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Wind, solar, EE, CO2 storage win tax breaks

The Energy Act of 2020 includes a two-year extension of the investment tax credit (ITC) used by solar power generators (keeping the ITC at 26% through year-end 2022 instead of falling to 22% in calendar year 2021), a one-year extender for the production tax credit (PTC) used by wind developers, and a new 30% ITC for offshore wind projects that commence construction by the end of 2025.

Wind and solar generation, energy efficiency and carbon capture all won tax break extensions in the massive stimulus and budget bill that was poised for approval by Congress Monday night.

The Energy Act of 2020 includes a two-year extension of the investment tax credit (ITC) used by solar power generators (keeping the ITC at 26% through year-end 2022 instead of falling to 22% in calendar year 2021), a one-year extender for the production tax credit (PTC) used by wind developers, and a new 30% ITC for offshore wind projects that commence construction by the end of 2025.

In addition, the in-service window for the 45Q carbon capture and sequestration credit was extended by two years to the end of 2025 and waste-to-energy projects also will be eligible for the ITC.

The bill also re-authorizes the Advanced Research Projects Agency–Energy and the Weatherization Assistance Program through fiscal year 2025 and requires the Secretary of the Interior seek to permit at least 25 GW of wind, solar and geothermal projects by 2025.

The provisions — consensus provisions from the Senate’s American Energy Innovation Act (S. 2657) and the House’s Clean Economy Innovation and Jobs Act (H.R. 4447) — were included... more [truncated due to possible copyright]  

Wind and solar generation, energy efficiency and carbon capture all won tax break extensions in the massive stimulus and budget bill that was poised for approval by Congress Monday night.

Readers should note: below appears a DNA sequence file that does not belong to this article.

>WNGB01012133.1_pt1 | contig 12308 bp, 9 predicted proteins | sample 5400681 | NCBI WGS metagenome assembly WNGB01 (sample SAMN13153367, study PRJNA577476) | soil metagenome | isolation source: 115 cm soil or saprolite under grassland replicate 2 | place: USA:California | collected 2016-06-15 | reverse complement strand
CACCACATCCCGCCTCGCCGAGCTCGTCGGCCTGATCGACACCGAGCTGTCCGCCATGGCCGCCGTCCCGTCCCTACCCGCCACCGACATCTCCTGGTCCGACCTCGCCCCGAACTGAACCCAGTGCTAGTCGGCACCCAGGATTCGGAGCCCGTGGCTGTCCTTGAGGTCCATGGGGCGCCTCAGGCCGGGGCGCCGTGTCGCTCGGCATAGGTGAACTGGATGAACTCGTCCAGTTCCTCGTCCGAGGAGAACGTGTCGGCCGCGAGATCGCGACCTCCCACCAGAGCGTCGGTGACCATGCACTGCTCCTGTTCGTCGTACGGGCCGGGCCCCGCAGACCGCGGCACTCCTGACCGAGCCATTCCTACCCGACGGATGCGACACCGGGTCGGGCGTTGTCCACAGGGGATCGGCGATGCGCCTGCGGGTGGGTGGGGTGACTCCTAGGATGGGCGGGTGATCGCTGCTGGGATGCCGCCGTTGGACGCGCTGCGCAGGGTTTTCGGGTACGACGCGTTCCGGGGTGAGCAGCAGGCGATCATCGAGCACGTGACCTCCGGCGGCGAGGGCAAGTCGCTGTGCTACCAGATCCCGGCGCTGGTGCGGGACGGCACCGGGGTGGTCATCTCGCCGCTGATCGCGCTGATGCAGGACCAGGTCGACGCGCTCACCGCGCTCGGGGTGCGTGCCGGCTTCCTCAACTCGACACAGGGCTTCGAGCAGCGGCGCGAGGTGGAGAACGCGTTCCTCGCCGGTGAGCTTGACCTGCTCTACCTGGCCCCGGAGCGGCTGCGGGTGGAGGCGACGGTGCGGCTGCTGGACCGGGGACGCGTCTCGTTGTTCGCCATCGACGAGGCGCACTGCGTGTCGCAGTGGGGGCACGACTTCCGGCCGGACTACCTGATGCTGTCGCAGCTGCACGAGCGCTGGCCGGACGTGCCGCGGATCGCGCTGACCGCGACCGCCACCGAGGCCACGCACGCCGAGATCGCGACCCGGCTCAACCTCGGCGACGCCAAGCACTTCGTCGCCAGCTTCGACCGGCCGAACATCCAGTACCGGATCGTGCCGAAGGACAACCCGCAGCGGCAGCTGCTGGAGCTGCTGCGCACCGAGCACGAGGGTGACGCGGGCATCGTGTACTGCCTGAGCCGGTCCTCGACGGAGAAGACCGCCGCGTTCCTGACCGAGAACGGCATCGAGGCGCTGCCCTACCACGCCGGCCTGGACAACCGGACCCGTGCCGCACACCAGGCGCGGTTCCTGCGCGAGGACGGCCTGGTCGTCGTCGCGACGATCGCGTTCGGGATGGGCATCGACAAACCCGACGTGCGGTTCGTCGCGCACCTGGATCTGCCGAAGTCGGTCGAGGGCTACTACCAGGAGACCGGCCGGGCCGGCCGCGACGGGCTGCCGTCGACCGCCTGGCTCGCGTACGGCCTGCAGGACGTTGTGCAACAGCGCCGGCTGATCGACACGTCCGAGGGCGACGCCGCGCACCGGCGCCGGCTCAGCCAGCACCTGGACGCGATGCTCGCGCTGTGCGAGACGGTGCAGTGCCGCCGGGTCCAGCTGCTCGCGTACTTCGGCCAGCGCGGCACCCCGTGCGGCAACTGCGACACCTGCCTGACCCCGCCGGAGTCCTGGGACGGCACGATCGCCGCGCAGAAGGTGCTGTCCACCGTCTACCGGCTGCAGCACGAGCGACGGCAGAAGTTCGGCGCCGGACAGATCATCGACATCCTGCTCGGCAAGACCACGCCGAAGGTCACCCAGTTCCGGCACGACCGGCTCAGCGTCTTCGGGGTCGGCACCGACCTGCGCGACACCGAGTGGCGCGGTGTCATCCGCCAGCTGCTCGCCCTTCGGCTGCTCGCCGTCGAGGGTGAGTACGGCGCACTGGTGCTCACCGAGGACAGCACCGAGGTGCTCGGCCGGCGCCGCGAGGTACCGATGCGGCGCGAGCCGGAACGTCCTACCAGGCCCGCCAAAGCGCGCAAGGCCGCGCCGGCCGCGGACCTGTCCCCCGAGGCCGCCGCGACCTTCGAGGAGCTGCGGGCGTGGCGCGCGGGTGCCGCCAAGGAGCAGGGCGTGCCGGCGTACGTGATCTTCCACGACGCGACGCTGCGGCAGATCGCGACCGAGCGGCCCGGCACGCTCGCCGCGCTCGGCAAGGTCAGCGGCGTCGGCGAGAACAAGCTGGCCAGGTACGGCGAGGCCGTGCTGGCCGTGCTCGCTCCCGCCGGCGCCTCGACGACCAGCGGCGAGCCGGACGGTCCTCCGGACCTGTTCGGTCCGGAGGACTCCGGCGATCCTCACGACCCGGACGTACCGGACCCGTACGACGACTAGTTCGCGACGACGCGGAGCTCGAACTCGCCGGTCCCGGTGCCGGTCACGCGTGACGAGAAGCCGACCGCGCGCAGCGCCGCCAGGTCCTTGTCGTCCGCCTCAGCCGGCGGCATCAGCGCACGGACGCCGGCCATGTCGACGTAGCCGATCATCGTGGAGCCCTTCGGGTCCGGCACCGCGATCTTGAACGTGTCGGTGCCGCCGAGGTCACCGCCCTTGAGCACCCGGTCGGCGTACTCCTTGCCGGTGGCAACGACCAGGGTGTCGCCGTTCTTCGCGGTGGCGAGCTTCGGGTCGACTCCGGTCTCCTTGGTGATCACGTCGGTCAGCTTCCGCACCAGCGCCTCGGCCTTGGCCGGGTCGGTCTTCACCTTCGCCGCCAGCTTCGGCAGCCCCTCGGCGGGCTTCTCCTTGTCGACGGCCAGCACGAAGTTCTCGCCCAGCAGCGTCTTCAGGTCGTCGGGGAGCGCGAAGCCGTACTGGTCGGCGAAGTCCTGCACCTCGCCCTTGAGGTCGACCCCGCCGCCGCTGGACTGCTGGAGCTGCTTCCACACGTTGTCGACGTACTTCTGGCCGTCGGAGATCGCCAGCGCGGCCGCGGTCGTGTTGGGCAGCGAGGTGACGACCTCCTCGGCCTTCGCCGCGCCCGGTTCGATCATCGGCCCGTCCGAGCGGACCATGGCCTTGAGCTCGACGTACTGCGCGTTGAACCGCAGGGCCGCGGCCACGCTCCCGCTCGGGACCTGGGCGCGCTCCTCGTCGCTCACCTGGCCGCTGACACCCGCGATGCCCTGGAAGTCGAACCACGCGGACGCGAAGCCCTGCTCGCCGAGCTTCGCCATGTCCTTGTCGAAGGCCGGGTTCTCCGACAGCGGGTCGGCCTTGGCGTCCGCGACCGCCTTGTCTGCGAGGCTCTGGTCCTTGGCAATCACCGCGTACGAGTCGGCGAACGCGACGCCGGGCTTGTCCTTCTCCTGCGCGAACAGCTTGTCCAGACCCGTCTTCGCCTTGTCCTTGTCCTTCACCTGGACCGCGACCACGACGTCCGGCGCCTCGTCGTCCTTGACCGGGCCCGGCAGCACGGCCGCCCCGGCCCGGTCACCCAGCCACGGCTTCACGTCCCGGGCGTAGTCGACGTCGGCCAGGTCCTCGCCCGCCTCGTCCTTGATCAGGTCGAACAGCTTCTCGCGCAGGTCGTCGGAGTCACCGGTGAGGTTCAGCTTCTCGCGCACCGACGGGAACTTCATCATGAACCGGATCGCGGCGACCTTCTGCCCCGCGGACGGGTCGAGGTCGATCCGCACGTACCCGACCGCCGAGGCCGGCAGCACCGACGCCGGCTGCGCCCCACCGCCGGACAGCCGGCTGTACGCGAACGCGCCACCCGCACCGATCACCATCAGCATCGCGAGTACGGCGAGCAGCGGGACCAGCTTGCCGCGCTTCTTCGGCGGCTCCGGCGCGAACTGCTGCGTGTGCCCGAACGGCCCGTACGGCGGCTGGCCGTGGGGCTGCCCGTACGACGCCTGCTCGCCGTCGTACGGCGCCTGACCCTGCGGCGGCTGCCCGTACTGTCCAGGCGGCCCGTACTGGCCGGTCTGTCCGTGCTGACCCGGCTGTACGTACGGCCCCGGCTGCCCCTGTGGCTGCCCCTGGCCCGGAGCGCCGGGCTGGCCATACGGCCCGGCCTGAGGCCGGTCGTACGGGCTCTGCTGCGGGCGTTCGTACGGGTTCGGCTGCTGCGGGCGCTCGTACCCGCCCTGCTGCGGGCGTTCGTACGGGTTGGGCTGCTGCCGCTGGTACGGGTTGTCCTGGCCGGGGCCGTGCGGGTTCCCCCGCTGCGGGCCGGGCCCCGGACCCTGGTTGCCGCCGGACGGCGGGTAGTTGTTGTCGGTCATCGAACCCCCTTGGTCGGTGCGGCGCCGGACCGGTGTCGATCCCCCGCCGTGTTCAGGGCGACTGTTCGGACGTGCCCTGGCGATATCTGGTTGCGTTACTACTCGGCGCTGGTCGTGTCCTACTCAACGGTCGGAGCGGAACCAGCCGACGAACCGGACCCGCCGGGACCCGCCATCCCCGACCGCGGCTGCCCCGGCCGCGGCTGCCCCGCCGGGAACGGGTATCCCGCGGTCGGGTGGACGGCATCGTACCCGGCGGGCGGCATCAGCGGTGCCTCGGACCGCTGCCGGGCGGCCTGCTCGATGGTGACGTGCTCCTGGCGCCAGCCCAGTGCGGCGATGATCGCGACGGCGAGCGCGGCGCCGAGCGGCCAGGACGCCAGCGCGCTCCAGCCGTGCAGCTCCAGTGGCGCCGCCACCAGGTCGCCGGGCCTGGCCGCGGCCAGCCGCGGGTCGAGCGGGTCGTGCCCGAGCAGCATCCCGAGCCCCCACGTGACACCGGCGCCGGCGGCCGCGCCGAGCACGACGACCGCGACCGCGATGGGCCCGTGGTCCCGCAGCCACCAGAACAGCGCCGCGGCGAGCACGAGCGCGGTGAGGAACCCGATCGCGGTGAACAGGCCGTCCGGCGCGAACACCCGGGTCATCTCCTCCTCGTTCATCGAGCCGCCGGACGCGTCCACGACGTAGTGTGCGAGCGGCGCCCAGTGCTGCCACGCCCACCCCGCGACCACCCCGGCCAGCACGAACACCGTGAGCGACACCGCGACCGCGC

The Energy Act of 2020 includes a two-year extension of the investment tax credit (ITC) used by solar power generators (keeping the ITC at 26% through year-end 2022 instead of falling to 22% in calendar year 2021), a one-year extender for the production tax credit (PTC) used by wind developers, and a new 30% ITC for offshore wind projects that commence construction by the end of 2025.

In addition, the in-service window for the 45Q carbon capture and sequestration credit was extended by two years to the end of 2025 and waste-to-energy projects also will be eligible for the ITC.

The bill also re-authorizes the Advanced Research Projects Agency–Energy and the Weatherization Assistance Program through fiscal year 2025 and requires the Secretary of the Interior seek to permit at least 25 GW of wind, solar and geothermal projects by 2025.

The provisions — consensus provisions from the Senate’s American Energy Innovation Act (S. 2657) and the House’s Clean Economy Innovation and Jobs Act (H.R. 4447) — were included as Division Z of the Consolidated Appropriations Act of 2021, a must-pass bill for Congress.

Sen. Lisa Murkowski (R-Alaska) and Sen. Joe Manchin (D-W.Va.), the sponsors of the Senate bill, called the legislation “the first comprehensive modernization of our nation’s energy policies in 13 years.”

Murkowski, chairman of the Senate Committee on Energy and Natural Resources, and Manchin, the ranking member, negotiated what they called a “six-corner” agreement with Reps. Frank Pallone (D-N.J.) and Greg Walden (R-Ore.), the chair and ranking member, respectively, of the House Committee on Energy and Commerce, and Reps. Eddie Bernice Johnson (D-Texas) and Frank Lucas (R-Okla.), chair and ranking member of the House Committee on Science, Space, and Technology.

The bill “provides a down payment on the technologies that will be critical to reducing greenhouse gas emissions in the power sector, industry, and buildings and addressing climate change,” Manchin said in a statement. “This focus on research, development and demonstration will create high quality jobs and ensure the United States continues to lead the world in the clean energy future.”